The Daily Courier from Connellsville, Pennsylvania on January 7, 1938 · Page 3
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January 7, 1938

The Daily Courier from Connellsville, Pennsylvania · Page 3

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Connellsville, Pennsylvania
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Friday, January 7, 1938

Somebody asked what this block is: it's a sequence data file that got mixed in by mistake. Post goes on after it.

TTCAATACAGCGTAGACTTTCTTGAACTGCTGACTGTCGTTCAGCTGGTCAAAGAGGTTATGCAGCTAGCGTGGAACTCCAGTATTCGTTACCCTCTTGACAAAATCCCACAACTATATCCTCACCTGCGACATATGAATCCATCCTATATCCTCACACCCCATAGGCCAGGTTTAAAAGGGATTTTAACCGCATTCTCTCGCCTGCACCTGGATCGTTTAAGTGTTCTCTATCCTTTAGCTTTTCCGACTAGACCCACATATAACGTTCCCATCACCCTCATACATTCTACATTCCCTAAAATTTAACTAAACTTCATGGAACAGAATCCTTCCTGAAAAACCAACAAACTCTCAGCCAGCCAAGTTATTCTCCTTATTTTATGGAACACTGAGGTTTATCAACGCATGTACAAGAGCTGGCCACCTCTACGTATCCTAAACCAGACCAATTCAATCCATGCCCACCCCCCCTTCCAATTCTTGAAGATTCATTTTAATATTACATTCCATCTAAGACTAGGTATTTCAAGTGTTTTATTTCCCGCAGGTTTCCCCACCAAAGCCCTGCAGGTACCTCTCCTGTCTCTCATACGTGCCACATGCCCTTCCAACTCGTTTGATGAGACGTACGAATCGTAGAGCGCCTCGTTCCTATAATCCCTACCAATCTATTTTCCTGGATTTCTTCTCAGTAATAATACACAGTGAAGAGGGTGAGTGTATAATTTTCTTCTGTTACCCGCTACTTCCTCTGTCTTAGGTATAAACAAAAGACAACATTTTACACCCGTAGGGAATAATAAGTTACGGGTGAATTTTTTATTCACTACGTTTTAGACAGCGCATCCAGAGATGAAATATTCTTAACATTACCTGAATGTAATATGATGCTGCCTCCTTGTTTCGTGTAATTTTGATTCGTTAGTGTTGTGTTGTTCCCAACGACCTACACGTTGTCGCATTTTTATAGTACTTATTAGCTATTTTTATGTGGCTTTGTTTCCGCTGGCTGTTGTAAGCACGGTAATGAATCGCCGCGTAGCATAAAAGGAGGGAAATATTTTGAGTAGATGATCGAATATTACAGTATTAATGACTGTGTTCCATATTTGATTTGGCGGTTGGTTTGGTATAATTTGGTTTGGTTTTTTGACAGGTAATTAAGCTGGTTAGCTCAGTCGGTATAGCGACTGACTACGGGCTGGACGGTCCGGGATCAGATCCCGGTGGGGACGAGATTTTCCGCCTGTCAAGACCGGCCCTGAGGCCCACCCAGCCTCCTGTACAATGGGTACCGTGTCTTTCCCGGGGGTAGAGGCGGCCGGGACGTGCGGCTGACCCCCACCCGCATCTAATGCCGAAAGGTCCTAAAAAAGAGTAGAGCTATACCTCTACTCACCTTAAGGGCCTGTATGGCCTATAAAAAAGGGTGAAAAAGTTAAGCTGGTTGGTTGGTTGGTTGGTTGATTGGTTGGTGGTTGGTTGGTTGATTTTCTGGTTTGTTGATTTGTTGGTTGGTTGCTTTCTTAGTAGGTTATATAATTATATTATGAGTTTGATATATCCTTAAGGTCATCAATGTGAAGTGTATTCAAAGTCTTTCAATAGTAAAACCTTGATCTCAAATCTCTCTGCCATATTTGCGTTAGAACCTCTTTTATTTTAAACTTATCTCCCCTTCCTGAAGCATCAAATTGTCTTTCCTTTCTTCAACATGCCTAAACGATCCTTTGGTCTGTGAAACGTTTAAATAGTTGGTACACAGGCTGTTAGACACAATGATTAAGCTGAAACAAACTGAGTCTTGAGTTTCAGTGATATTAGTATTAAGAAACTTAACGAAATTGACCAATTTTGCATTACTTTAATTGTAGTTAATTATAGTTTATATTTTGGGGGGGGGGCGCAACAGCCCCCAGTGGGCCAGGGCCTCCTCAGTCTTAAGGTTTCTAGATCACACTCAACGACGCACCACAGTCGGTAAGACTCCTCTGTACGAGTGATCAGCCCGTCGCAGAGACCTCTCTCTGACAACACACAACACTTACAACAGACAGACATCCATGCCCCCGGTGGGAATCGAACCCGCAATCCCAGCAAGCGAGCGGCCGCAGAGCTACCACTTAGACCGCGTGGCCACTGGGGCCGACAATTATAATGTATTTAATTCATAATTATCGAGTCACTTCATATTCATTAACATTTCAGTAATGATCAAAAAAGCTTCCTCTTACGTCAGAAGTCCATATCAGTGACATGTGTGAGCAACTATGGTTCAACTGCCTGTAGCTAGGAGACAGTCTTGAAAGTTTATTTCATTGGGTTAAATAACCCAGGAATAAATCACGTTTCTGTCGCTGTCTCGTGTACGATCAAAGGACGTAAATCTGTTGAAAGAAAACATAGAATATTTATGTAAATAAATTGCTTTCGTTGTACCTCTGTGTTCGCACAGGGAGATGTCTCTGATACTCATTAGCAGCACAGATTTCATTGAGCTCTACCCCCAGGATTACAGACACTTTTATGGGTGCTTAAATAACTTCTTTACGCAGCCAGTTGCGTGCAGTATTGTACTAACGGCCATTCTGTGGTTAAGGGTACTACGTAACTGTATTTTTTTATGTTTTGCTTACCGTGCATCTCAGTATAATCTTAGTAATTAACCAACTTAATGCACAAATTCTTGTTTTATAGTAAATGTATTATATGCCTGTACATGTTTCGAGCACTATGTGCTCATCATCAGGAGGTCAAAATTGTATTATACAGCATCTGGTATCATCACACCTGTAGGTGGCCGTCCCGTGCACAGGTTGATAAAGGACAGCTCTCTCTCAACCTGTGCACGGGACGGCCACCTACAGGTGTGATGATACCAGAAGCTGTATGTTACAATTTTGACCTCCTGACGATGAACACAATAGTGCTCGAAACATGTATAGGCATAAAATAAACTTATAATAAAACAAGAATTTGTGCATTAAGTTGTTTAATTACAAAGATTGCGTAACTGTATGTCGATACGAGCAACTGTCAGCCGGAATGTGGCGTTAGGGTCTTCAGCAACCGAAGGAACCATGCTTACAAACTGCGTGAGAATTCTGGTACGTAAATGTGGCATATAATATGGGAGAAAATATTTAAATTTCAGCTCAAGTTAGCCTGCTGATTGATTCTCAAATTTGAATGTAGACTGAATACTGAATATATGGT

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FRIDAY, JANUARY 7,1938. THE DAILY COURIER, CONNELLSVILLE. PA. 'PAGE THREE." Commissioners Will Not Support WPA Unless Given Right to Name Employes UNIONTOWN, Jan. 7.--County commissioners will "positively" refuse to appropriate funds for any and all county WPA projects, including the sewing project, unless they are given certain rights--namely, assigning a percentage of deserving persons to the work programs and receiving reports o£ how and where county funds are being spent. This was the statement issued Tuesday by Courtly Commissioner John W. Rankin following receipt of letters from M. Eloise Yorke, supervisor of women's and professional projects of the district WPA organization. One letter referred to a "housekeeper aide" project now being considered and said, in part, "I left a copy of the project and necessary supporting papers for your signatures if it is your desire to cooperate and help avail Fayette county of this most worthwhile project." In a second letter, the supervisor set forth: "Since it is the first of the year and the duties of the poor board have been automatically assumed by your honorable board, we are starting the new year out right by requesting that the Fayette county-wide sewing project be supplied with 100 dozen each of Nos. 50 and 60 white cotton thread. Our present supply furnished by the poor board is practically exhausted and Mr. Mclntyre has informed us that their board can no longer grant our requests for supplies." "We're willing to sponsor projects that benefit the county or the people in it," said Commissioner Rankin, also speaking for his colleagues, Commis- 'sioncrs Arthur Higinbotham and Michael Karolcik. "But, we will do so providing we have some say as to where our COUNTY HAS LOWER AUTO DEATH MARK Boltz' Report Shows 435 Died From Violence In 1937. SEVEN MURDERS ARE RECORDED UNIONTOWN, Jan. 7.--Annual report of Coroner S. A. Baltz reveals 435 deaths in Fayette county during 1937. including seven murders,- 59 automobile tragedies, 17 railroad train and two street car fatalities, 10 drownings and 13 suicides. During December, 35 deaths were recorded among which were five from automobile accidents and one as a result of gunshot wounds to result in a murder charge against a Brownsville woman. During the last year, the coroner's office held 24 autopsies, viewed 358 bodies and held 82 inquests on 89 victims. The annual report shows: Total deaths, 435; white males, 290; while females, 97; colored males, 32; colored females, 16. Deaths from natural causes, 151; unknown causes, no doctor in attendance, 4; stillbirths, 36; premature births, 14; apoplexy, 22; from falls, 18; exposure, 6; infection following fall, 1; while installing furnace, 1 crushed; burns, 11; scalded, 4, mine accidents, 27; coasting, 1; fracture skull, cause undetermined, 1; struck who is employed and money goes. · ____ "We insist upon having our rights I by~raifroad train,":!7;' street 'cars,"^} recognized when it comes to naming au t om obile accidents, 59; alcoholism, of consideration persons deserving for employment. "Last year," he said, "the sewing project cost the county between $5,000 and S6.000 without giving us any rights in naming persons cm- ployed. Things will be different this year. "We insist on a report of how the money is being spent tmd of being allowed to name a certain number of deserving persons to the projects. "Otherwise," was the ultimatum, "there will be no money from the county commissioners," Proposed Bil! Would license labor "Spies" HARRISBURG, Jan. 7.--Legislation "placing private detectives under State license to weed "industrial spies" was considered by State officials for introduction at the next session of the State Legislature. 10; suicides, 13; accidental gunshot, 4; gunshot, homicide, 7; crushed skull, homicide, 2; epidemic meningitis, 2; suffocation, 3; strangulation, 1; fractured skull, struck by children roller skating, 1; accidental poisoning, 2; death on operating table, 1; drowning, 10; heat prostration, 1; struck by falling tree, 1; kicked to death by horse, 1; accidental electrocution, 1. Report for December reveals: Total deaths, 35; white males, 25; white females, 5; colored males, 4 colored females, 1. There were two autopsies held by Coroner S. A. Baltz; 28 bodies viewed and five inquests held on six bodies Deaths from natural causes, 7; unknown causes, 1; stillbirths, 3; premature birth, 1; apoplexy, 4; acute alcoholism, 1; fractured skulls in ac- ecuves unaer cidcnt ai falls, 3; collision with street out so-called j car whiic a ] c driding. 1; burns, 7, 'accidental poisoning by strychnine 1; gunshot wound, homicide, 1 struck by automobiles, 5. You're Telling Me! Private detectives now arc licensed I Records of Corporal H. L. Isban, of by the county courts. There is no , the local Pennsylvania Motor Police State supervision. detail, show 53 automobile fatalities ,ns against 59 for the coroner's office The difference is due to the fact thai the coroner's office also Includes deaths of persons in Brownsville Hospital as the result of automobile 'accidents in Greene or Washington counties. Motor police records are · only compiled on fatalities which occur solely on Fayette county highways. Traffic fatalities for 1!37 showed a decrease of about 15 per cent from 1936, while the State death toll rose and despite increased highway traffic. Corporal H. L. Isban announced today. Decrease in the district is largely attributable to fine work of the loca highway patrol, who have been making an intensive drive to cu down the highway death toll. During the year a total of 53 were killed on the county's highways Corporal Isban reported, 10 under the previous year's total. That the large death toll is chiefly attributable to careless walking and driving, rather than overcrowding on highways, may be seen from the statistics of deaths, the officer pointed out. During the year 27 pedestrians were killed while walking on high- By WILLIAM R1TT Central Pr«s Writer Too Late to Classify "SPAIN," SAYS Rebel General Franco In a recent Interview, "iaa no foolish dreams." you're probably right, general, but at the moment Spain is having one of the world's two record-breaking nightmares. · » · Civilization is becoming 'too complex. Grandmother never hod to worry whether or not her eyebrows were on straight. · · · . Zadok Dumbkopf saya that, after a tour of exclusive night clubs, it seems to him that the "right" people are much too often also the tight people. · * * And Yawn Yawnaon now sayi he has an uncle who worked his way down to success. He's a building wrecker. We know a fellow who uses all his spare moments studying to be a radio announcer. That's «. waste of time. All he need know are two words--"It's wonderful!" · · · When a girl, according to a contributor, thinks no man is good enough for her, aha may ie right--and »he may be left, too! · · * That "ghost" submarine reported off the Pacific coast, thinks the office optimist, may have been just the old Loch Ness sea serpent, trying to crash Into the movies. ways, many of them while on the wrong side of the road. Of the other fatalities, 21 were drivers or passengers in one-car accidents, with 10 of the total being operators. One man was killed by a car as he leaped from a railroad hand car. Only four of the total number of fatalities occurred in crashes involving more than one automobile, it was pointed out. Looking for Bargains? If so, read the advertising columns BANANAS Golden Yellow 5 IDS. 23c APPLES Eating or Cooking 10 Ins. 19c ORANGES California each 1c TANGERINES Sweet, Juicy each 1c GRAPEFRUIT . Texas Seedless doz. 39c POTATOES U.S. No.1, Maine pk. 25c LETTUCE Solid Arizona 2 heads 15c CELERY Pascal 2 stalks 15c CELERY HEARTS Pascal bunch 15c QUALITY FRUIT MKT. 137 TT. Cniwl'orii Arc. We Deliver. Plione IflfiS A Fire First--Then Ice-Coated Walls Icc-coatcd brewery after flro la Chicago Near-zero cold plays havoc with nroilKhtcrs these j cold, winter days. Hero's a sccni in Chicago after '| firemen had battled a brewery blaze. Water froze as it hit the walla. * . --C'cnfl hi Prctt Film of Moscow Made. MOSCOW, Jan. 7.--The production of the Him "Moscow" has been completed. The film shows the changes which took place in the capital of the Soviet Union, its construction work and the Moscow-Volga ' canal. News of Tri-Town Community Special to The Courier. DAWSON, Jan. 7.--Mr. and Mrs. John Frazier of Vanderbilt, R. F. D., entertained at a turkey dinner on New Year Day. Their guests were Mr. Frazier's mother and sister, Mrs. Jenny Frazier and Miss Eva Frazier of Lcisenring, Miss Lois Jane Kelly and Miss Inez Leighty o£ Pittsburgh, Mr. and Mrs. Hugh F. Duff and son, were Sunday guests of Mr. and Mrs. John Frozicr of Vanderbilt, R. F. D. Miss Anna Belle Bailey, a registered nurse at the Presbyterian Hospital, Pittsburgh, spent the week-end at the home of her parents, Mr. and Mrs. E. S. Bailey. Miss Mildred Seittcr of California spent several days visiting with friends here. Mr. and Mrs. Hugh T. Duff and son, Ralph, have returned home'after spending several days visiting Mrs. Duft's parents, Mr. and Mrs. B. S. Hall, and Mr. and Mrs. William Carson ot Perryopolis. J. Earle Roberts of Point Marion Ralph, of Dawson and Miss Belle visited recently with his mother, Mrs. Lcjghty and J. K, Howslcy of Van-' G. B. Roberts, of Vanderbill. derbilt. I Mr. and Mrs. Frank Bcntr. and children of Alvcrton were visiting with friends in Liberty on Sunday. Miss Mary Catherine Foriythc left Monday to resume her studies at Penn State College. Miss Mary Esther Black of Liberty, Miss Mary Elizabeth Collins, Mis Lois Marotti and Robert Strickler of Vanderbilt returned to Grove City j College Monday. Miss Peggy Bauer, daughter of Mr. and Mrs. R. B. Bauer of North Dawson returned to Grace Martin Business College after enjoying the Christmas vacation. Miss Zera Marie Ferrari of Liberty has returned to Seton Hill College, Miss Mary Elizabeth Sharps to Allegheny College and Miss Nettie Lcc Whipkcy to Eastman School of Music. Miss Margaret Jane Madden of Vanderbilt, Miss Mary Belle Whipkey of East Dawson and Miss Betty Shallenberger have returned to California State Teachers' College. Mr. and Mrs. E. S. Bailey of North Dawson were Scottdale callers on Sunday evening. Miss Grace McGill, a student nurse at Uniontown Hospital, spent the week-end at the home of her parents, Mr. and Mrs. D. McGill of Vanderbilt. Mr. and Mrs. Furman Patterson and son, Harold, and Mrs. Delia Patterson of Waynesburg were guests of Mrs. G. B. Roberts of Vanderbilt on Sunday. Dr. and Mrs. J. R. Cottom and Miss Daisy Brown were visiting Dr. and Mrs. Harold Cottom of Pittsburgh on Sunday. Mr. and Mrs. Ben McManu 1 ;, Mrs. Molly Hughes and Wilfred McMamis Faucet Smuts Music. MEMPHIS, Tenn., Jan. 7.--Em- ployes of a shop were baffled when out of nowhere music seemed to materialize in the store. There was no radio either there or In the adjoining buildings. Finally traced, the sound was found to be coming" out of a water faucet. New Dishes "Boon to Mim." BOSTON, Jan. 7. -- Discovering new dishes is "more necessary to humanity than the discovery of a new star," according to the slogan of the Boston society of Les Amis d'Escoffler, an organization of noted chefs and epicures. aecurat*, dependable. A groat ralu* at W9JSI. Terms as low as 50c a Week! PAINTER'S DRESS SHOP Next Door to Bell Tolophono.Office 151 E. Crawford Avcnno Slushing Reductions Now Bring TremcndooB Savings! Fabrics and Styles Shown In $7.05 and $S.9,- DRESSES Brand JS'eiv lf»3S Fashions! Wo know how budgets arc after Christmas, so here's a sale! Including all dresses in stock. 14 to 48. Dresses up to $10.95-Two Prices: $3.95 $4.95 One Lot of Dresses Priced to Go at $2.95 Sec These Dresses! n Dresses that sold for S5.95-- Out They Go! Biick, brown, Kreen. AH Hats Go At 50c and 75c Regular $2.95 and $3.50 lints. HOSF: SLIPS 59c, 79c, $1.00 51.50 FOR A FEW DAYS ONLY! YOU HAD BETTER HURRY! fi" DISCONTINUED PATTERNS Only twice a year can you reap savings on these superB 3omes'tic orientals. $26.50 is your profit if you buy now in our semi-annual Anglo Persian Sale. These rugs, you know, are among the most famous of their kind in the world. They reproduce the exquisite beauty of fine Orientals with unmatched faithfulness. Intricate Persian patterns, glowing depth of color, lustrous finish- they'll set off your rooms magnificently. Every rug in the Sale is new and perfect--none soiled-and of outstanding value! If you will need a rug in the next six months, you will want to see them. Exclusive Whittall's Agents! Complete Home Since 1B91 Whittall's Quality Is Supreme!